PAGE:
Introduction to Red Book: Maps
This entry was originally written by Alice Eichholz, Ph.D., CG for Red Book: American State, County, and Town Sources.
The third group of materials used in targeting an area for research is maps, an often-overlooked research tool. People often lived on political boundaries, across state lines, or rivers, and traveled the path of least geographic resistance. Maps can therefore provide important clues for where to look next when an ancestor disappears from a locality. This section provides ideas for obtaining helpful maps for genealogical research purposes. Maps without present-day political boundaries can be helpful in understanding migration trails and the geographic features that may have influenced settlements. When political divisions became established, maps help determine what jurisdictions to consider in looking for genealogical evidence such as land, probate, and court records.
County atlases, detailing roads, physical features, and often structures’ or owners’ names, are found in abundance throughout the country. Political boundaries (wards, school districts, townships, etc.) are often standard in many atlases, aiding considerably in pinpointing the location of people in the context of their surroundings. Plat maps indicate how specific counties and towns were divided and identified, providing a visual reference to use with descriptions of land in deeds and divisions of estates. Many state highway departments print present-day maps with more helpful and detailed information than standard road maps.
AniMap Plus (3.0) is a software program available on CD-ROM that includes the historical boundaries of U.S. counties and SiteFinder, a database that will mark the spot of over 190,000 places in the continental U.S., such as towns, cities, railroad stations, trading posts, farms and ranches, plantations, Native American villages, mining camps, and more. It is distributed by The Gold Bug, P.O. Box 588, Alamo, CA 94507 www.goldbug.com.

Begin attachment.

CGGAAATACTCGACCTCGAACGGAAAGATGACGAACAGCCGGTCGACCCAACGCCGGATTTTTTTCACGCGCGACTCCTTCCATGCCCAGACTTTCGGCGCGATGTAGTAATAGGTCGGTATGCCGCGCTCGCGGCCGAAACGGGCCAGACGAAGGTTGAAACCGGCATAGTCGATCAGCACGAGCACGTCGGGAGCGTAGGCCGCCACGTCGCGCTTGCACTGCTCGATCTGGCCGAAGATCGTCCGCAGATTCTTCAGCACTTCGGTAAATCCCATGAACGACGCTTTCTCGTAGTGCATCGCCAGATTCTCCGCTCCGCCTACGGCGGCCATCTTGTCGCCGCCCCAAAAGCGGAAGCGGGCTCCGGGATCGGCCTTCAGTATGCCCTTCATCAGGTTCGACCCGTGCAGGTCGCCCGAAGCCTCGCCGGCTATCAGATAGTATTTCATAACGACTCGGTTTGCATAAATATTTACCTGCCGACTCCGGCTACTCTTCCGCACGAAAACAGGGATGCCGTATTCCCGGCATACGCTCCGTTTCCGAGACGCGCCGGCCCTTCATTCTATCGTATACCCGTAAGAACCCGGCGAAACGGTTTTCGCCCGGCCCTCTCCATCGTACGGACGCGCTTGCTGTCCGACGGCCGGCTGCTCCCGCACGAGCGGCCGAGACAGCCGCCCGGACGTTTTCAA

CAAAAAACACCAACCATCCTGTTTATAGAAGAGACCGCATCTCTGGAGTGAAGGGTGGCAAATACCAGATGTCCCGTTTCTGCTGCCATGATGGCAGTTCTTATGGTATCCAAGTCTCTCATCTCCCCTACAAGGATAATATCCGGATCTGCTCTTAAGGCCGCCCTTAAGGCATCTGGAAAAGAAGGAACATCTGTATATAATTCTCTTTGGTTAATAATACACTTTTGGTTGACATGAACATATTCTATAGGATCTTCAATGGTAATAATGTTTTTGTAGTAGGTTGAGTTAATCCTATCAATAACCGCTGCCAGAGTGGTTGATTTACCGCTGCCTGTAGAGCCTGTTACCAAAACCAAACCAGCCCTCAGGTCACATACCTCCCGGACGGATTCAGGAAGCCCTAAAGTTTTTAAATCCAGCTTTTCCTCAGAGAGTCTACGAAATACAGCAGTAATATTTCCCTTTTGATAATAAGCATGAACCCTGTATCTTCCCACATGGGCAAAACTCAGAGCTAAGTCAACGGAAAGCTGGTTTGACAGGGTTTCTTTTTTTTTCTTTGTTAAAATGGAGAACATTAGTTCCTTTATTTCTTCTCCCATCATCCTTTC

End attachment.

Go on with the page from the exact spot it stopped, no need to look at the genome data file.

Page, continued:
For several states, the maps suggested are the Sanborn Fire Insurance maps, which were extensively used to map structures in towns in the late nineteenth century and early twentieth century. Now officially in the custody of the Library of Congress, access to the 700,000 maps in the collection is available at libraries in many states, with either printed or digitized copies of these maps. In addition, online access for all states is available to authorized users at subscribing institutions through ProQuest Information and Learning Company http://sanborn.umi.com or by ordering online at Environmental Data Resources, at www.edrnet.com.
U.S. Geological Survey (USGS) maps are another often overlooked source. They exist for all states, illustrating geographical features of an area including the location of structures and cemeteries. Local USGS maps are often available in stationery and office supply stores or at sporting outfitters for hiking, fishing, and hunting. An index to identify the map sections needed for an area is available from the U.S. Geological Survey Office, Reston, VA 22092 but all map sales are handled through the USGS Information Services (Map and Book Sales), Box 25286, Denver Federal Center, Denver, CO 80225, or online through the Earth Science Information Center.
Many map sources are now pervasively available on the Internet. Three examples are TopoZone, Old Maps of New York & New England, and Cyndi’s List, the last having links to an extensive number of individual maps and collections on the Internet.
Once vital records and census histories have been collected on ancestral lines, and an understanding of the area from background sources and maps has been achieved, it is time to turn to the genealogical source materials available in the county, town, or parish records. While the order of topics discussed is consistent throughout the book, beginning with this next topic, a research strategy may need to be specially tailored depending on a specific problem or location. For example, in some situations, using probate records is more productive first because of their specificity in indicating family relationships, but by far, more people owned land than appear in probate records. Consequently using land records may prove more successful.